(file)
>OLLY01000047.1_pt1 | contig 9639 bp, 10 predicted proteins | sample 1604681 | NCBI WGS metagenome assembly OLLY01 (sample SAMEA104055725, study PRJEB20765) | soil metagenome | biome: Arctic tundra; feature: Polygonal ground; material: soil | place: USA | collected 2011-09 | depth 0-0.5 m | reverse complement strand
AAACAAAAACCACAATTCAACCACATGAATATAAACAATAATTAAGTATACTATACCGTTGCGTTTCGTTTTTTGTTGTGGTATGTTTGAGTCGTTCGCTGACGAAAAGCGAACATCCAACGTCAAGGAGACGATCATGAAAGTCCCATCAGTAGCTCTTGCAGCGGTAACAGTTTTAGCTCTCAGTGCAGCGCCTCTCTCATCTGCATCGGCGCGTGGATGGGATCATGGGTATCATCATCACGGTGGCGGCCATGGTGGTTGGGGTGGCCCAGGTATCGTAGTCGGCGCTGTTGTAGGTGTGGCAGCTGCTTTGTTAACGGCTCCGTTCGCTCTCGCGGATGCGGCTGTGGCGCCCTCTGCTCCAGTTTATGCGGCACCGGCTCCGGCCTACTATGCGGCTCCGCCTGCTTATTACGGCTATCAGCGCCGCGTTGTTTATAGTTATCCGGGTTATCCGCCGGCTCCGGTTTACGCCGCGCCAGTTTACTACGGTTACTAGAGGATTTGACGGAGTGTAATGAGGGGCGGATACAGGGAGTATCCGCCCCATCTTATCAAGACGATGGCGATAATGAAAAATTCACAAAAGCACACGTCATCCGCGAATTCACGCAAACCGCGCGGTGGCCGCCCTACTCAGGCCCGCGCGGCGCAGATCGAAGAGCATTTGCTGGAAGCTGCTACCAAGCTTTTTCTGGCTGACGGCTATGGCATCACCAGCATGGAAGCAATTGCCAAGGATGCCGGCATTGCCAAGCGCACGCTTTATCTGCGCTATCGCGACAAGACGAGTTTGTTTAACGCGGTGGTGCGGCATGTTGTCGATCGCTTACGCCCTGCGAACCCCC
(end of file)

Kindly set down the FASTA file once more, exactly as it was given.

>OLLY01000047.1_pt1 | contig 9639 bp, 10 predicted proteins | sample 1604681 | NCBI WGS metagenome assembly OLLY01 (sample SAMEA104055725, study PRJEB20765) | soil metagenome | biome: Arctic tundra; feature: Polygonal ground; material: soil | place: USA | collected 2011-09 | depth 0-0.5 m | reverse complement strand
AAACAAAAACCACAATTCAACCACATGAATATAAACAATAATTAAGTATACTATACCGTTGCGTTTCGTTTTTTGTTGTGGTATGTTTGAGTCGTTCGCTGACGAAAAGCGAACATCCAACGTCAAGGAGACGATCATGAAAGTCCCATCAGTAGCTCTTGCAGCGGTAACAGTTTTAGCTCTCAGTGCAGCGCCTCTCTCATCTGCATCGGCGCGTGGATGGGATCATGGGTATCATCATCACGGTGGCGGCCATGGTGGTTGGGGTGGCCCAGGTATCGTAGTCGGCGCTGTTGTAGGTGTGGCAGCTGCTTTGTTAACGGCTCCGTTCGCTCTCGCGGATGCGGCTGTGGCGCCCTCTGCTCCAGTTTATGCGGCACCGGCTCCGGCCTACTATGCGGCTCCGCCTGCTTATTACGGCTATCAGCGCCGCGTTGTTTATAGTTATCCGGGTTATCCGCCGGCTCCGGTTTACGCCGCGCCAGTTTACTACGGTTACTAGAGGATTTGACGGAGTGTAATGAGGGGCGGATACAGGGAGTATCCGCCCCATCTTATCAAGACGATGGCGATAATGAAAAATTCACAAAAGCACACGTCATCCGCGAATTCACGCAAACCGCGCGGTGGCCGCCCTACTCAGGCCCGCGCGGCGCAGATCGAAGAGCATTTGCTGGAAGCTGCTACCAAGCTTTTTCTGGCTGACGGCTATGGCATCACCAGCATGGAAGCAATTGCCAAGGATGCCGGCATTGCCAAGCGCACGCTTTATCTGCGCTATCGCGACAAGACGAGTTTGTTTAACGCGGTGGTGCGGCATGTTGTCGATCGCTTACGCCCTGCGAACCCCC